The health of your bottom line is at stake.
Your compensation and the profitability of your practice depend on actually receiving the income you’re earning. But reimbursements from government and private payers are diminishing in many areas, sometimes significantly. Patient responsibility is becoming more common. And “Obamacare” is throwing you more curves.
ICD-10 could negatively affect your cash flow, as mistakes in coding or data entry cause delays or incorrect billing results in denied claims. With the risks of longer days in AR and poor collections more acute than ever, revenue management has become as important as patient care management. You have to be efficient in order to be effective, and everything you do has to be cost-effective.
ICD-10 impacts operations throughout your practice.
Procedures. More stringent patient confidentiality regulations and revised billing and coding requirements affect both clinical procedures and administrative processes. The government and even some private insurers are demanding more complete, accurate patient data, threatening denials or even fines for non-compliance. Can your office systems accommodate these new ICD-10 rules?
Tightening every step of your administrative processes while continuing to deliver top-quality patient care requires clear, timely communication throughout your practice. Especially now, as the transition officially takes place, you’re dealing with a dual system. The opportunity for errors and confusion is doubled, and that doubles your financial and operational risks, too.
Technology. If you haven’t already transformed your practice to technology-based operations, you’ll have to do that soon to keep up with electronic health records (EHR), remote medicine and the use of mobile devices within your own office as well as billing procedures and data storage. New equipment and applications can improve productivity and efficiency.
But the specialized billing technology necessary to meet ICD-10 requirements and insurance policies and procedures can be expensive. You’ll have to compare long-term costs and benefits of investing in new technology, remembering that total cost of ownership includes personnel time and angst as well as out-of-pocket costs.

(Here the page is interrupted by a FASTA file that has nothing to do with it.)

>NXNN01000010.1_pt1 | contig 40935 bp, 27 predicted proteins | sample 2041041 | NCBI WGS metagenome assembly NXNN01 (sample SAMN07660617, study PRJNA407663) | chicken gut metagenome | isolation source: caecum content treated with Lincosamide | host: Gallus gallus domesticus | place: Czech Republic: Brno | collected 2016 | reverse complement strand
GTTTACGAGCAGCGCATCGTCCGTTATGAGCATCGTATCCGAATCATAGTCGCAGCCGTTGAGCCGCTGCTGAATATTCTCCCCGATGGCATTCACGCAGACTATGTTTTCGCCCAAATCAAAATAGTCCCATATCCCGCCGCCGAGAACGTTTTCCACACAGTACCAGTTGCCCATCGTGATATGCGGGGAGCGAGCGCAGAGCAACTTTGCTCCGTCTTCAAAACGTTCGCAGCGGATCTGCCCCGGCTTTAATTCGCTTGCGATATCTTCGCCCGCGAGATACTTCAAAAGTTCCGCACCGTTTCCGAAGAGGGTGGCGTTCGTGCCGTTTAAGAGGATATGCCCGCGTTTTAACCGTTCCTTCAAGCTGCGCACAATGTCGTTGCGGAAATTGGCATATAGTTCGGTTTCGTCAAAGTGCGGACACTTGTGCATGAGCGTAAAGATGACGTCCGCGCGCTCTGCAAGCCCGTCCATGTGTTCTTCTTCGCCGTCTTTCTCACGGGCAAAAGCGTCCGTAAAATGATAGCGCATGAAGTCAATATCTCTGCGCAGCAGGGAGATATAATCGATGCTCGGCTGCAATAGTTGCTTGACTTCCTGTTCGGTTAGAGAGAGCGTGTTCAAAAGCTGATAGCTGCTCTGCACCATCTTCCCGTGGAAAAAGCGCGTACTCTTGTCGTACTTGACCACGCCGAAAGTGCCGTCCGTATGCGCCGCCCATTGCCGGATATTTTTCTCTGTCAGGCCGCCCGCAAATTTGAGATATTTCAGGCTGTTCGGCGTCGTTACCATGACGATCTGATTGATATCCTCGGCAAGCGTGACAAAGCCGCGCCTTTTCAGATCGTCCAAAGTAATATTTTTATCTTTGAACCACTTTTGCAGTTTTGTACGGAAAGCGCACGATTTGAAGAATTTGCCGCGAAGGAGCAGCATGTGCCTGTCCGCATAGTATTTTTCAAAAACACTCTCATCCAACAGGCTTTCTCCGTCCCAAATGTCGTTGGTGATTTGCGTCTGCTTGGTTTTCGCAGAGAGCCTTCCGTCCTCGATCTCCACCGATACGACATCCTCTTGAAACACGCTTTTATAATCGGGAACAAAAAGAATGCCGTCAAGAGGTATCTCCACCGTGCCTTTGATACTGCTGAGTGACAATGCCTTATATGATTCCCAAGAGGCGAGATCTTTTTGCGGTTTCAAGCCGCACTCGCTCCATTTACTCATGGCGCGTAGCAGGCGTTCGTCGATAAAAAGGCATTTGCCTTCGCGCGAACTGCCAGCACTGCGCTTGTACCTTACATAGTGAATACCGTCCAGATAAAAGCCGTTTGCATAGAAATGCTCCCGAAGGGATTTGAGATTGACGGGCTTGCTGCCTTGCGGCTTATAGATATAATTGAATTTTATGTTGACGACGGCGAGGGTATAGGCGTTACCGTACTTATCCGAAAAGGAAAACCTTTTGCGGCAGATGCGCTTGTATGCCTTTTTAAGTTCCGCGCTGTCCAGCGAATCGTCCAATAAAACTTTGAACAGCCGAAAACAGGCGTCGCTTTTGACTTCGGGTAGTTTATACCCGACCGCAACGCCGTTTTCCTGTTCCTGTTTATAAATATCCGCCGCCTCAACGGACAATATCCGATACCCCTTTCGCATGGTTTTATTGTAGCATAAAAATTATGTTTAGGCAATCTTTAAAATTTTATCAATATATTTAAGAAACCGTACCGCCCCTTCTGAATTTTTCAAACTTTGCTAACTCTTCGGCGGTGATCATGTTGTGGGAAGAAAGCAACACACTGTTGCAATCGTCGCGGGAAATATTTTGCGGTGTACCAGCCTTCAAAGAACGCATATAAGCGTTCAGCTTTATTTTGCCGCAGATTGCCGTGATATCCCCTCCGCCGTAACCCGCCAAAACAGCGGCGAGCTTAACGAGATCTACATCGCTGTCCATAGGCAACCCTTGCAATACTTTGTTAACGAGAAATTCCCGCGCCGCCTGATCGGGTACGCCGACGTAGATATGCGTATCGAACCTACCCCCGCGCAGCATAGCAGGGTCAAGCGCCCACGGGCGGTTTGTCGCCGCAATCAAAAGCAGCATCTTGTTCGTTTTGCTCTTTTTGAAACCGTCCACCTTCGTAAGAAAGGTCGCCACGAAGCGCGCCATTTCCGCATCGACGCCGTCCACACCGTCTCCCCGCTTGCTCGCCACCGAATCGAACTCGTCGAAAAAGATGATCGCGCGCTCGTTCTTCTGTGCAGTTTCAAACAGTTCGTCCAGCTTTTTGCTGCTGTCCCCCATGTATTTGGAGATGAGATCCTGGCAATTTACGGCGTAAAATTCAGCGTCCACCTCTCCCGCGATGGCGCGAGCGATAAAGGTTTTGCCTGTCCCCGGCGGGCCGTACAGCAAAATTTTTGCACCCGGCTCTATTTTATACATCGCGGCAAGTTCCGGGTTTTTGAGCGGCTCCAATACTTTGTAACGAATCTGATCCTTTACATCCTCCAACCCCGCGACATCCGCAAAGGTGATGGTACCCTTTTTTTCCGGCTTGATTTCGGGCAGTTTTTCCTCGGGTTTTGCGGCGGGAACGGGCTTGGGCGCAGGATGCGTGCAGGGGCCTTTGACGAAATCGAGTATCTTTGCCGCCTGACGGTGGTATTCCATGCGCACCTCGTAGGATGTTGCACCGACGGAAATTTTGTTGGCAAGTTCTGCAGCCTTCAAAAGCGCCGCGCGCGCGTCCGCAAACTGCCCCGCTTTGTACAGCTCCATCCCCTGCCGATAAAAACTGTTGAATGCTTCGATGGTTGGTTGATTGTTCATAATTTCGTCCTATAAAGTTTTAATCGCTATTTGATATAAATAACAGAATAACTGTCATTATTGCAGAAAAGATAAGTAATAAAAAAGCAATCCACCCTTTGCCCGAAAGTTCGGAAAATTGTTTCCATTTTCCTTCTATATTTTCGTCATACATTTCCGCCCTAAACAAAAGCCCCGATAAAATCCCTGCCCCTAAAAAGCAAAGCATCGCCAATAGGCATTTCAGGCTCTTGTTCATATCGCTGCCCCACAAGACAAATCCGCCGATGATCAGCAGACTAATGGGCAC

People. More complex technology and the inherent vagaries of ICD-10 require more highly-skilled staff, perhaps even additional people. And they will need continued training and support. Evaluating how all your medical and non-clinical staff spend their time, and analyzing peripheral costs such as waste disposal and staff turnover can uncover savings. Because ICD-10 podiatry effects permeate your practice, it’s everyone’s job to look for ways to reduce negative impact.
Overhead. Increased physical space to accommodate new technology or staff drives up overhead costs. Or you may need to modify how you use existing space. Beyond ICD-10 implications, daily operations costs continue to escalate.
Business management. You’re dealing with more data than ever before. There’s opportunity in that, to improve your clinical and administrative procedures and to make better-informed, more cost-effective business decisions and long-term plans. Successful practices use key performance indicators and a regular review process to evaluate ongoing progress.
There are only two ways to grow your practice – generating more revenue and improving collections. Understanding how ICD-10 changes impact your operations will help you streamline procedures to increase productivity and reduce costs. Most important, you can free up the medical professionals in your practice so they can spend more time with patients and less on administrative activities.